We don't ever have those cute little cardboard milk cartons that Origami Mommy uses in her tutorial because my kids chug milk by the gallon, and all the plastic bottles have been comandeered for another craft project, so I used any and all smallish boxes that I could find. There were butter packets, crayon packets, shoe boxes, candy boxes from last halloween, even some random boxes that I'd asked the lady stocking the shelves at Michaels if I could take home.
Lots of random bottle lids that we've collected too.
The bigger trucks worked nicely using a couple of Epson ink cartridge boxes as the front section.
For a couple of the cars I cut out triangles from the top corners of rectangular boxes and then folded down the sides and glued them to make a more carlike shape from the one box.
I had six kids over and it worked out that we had enough for them to make two vehicles each. They got decorating with sharpies and stickers and paint...
Gradually as the kids finished their cars and trucks I sorted out the wheels for them using a hot glue gun. You should go check out Origami Mommy's tutorial to see how the working wheels fit together. We used beads to make sure the bottle tops didn't come off. Here are a couple of underneath pics (please excuse the tea stained grout! I clearly have a drinking problem)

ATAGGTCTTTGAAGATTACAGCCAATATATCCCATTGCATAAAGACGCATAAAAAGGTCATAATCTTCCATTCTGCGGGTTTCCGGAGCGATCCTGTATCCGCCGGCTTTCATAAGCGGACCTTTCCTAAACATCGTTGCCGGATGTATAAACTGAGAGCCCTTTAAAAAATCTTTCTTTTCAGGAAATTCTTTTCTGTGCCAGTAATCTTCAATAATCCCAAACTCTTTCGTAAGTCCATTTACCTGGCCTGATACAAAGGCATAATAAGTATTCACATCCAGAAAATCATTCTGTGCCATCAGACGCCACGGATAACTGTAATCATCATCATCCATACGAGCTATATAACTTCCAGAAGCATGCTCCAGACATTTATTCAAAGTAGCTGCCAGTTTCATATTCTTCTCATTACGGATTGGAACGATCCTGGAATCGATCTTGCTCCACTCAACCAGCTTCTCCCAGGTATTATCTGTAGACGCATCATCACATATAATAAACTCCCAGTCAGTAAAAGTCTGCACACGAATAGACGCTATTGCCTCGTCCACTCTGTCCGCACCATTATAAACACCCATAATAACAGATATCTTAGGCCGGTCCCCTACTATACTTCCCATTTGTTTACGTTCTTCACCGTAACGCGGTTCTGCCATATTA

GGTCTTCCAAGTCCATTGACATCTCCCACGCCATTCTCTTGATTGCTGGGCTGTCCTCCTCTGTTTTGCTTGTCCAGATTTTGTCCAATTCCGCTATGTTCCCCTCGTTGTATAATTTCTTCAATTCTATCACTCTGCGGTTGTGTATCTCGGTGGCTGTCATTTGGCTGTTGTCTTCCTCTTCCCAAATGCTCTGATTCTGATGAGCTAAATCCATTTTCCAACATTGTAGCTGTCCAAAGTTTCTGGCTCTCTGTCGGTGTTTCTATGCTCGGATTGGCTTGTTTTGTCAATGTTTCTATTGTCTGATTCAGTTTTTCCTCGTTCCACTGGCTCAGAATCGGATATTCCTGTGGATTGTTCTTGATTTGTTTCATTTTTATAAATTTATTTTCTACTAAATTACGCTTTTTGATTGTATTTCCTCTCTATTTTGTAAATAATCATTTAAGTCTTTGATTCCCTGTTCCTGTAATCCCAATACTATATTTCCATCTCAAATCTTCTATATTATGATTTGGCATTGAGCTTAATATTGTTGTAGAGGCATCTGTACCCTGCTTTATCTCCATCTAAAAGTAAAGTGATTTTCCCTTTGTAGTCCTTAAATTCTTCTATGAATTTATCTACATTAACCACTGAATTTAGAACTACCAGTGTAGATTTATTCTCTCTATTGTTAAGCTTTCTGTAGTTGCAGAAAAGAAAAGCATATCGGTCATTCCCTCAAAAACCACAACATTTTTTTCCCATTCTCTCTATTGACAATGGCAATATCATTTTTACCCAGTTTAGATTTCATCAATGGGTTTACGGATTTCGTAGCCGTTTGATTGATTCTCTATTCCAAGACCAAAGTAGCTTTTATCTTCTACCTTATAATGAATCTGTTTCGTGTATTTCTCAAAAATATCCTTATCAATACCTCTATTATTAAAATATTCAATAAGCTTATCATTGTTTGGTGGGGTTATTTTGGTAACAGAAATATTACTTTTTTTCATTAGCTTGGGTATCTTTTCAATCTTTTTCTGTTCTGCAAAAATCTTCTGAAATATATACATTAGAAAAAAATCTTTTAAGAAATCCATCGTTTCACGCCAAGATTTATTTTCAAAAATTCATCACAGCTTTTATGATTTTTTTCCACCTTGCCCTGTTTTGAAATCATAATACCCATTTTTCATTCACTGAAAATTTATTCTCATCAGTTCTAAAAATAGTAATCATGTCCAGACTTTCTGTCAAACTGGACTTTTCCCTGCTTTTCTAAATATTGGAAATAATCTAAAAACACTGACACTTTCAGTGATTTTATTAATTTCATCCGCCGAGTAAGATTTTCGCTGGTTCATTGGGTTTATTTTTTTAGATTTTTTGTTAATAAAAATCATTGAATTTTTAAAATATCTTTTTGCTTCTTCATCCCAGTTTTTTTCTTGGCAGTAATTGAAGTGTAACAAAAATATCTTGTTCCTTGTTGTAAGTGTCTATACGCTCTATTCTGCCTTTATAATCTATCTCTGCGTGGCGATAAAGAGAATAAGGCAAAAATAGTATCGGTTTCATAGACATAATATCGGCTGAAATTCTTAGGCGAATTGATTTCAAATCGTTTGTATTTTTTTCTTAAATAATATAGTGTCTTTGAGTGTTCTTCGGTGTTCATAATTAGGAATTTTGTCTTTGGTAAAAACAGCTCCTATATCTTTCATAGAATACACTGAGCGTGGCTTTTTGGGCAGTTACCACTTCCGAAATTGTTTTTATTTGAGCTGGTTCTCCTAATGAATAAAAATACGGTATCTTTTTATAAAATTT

Some of the 12 finished vehicles. I love that they all wanted to make the trucks have faces like Mac from the movie Cars. As you can tell from the last two, I was running out of things to use for wheels!
Then they took them outside to draw chalk roads and race them.So, thank you Origami Mommy, for sharing a top craft all the way from Japan, that rocked my kid's afternoon!
Next thing I want to do, probably when I have fewer kids over, is to help them to make some vehicles like these that have rubber band mechanisms to power them. My two are into the whole rubber band propulsion idea, after we made the wooden "power boats" at Lowes.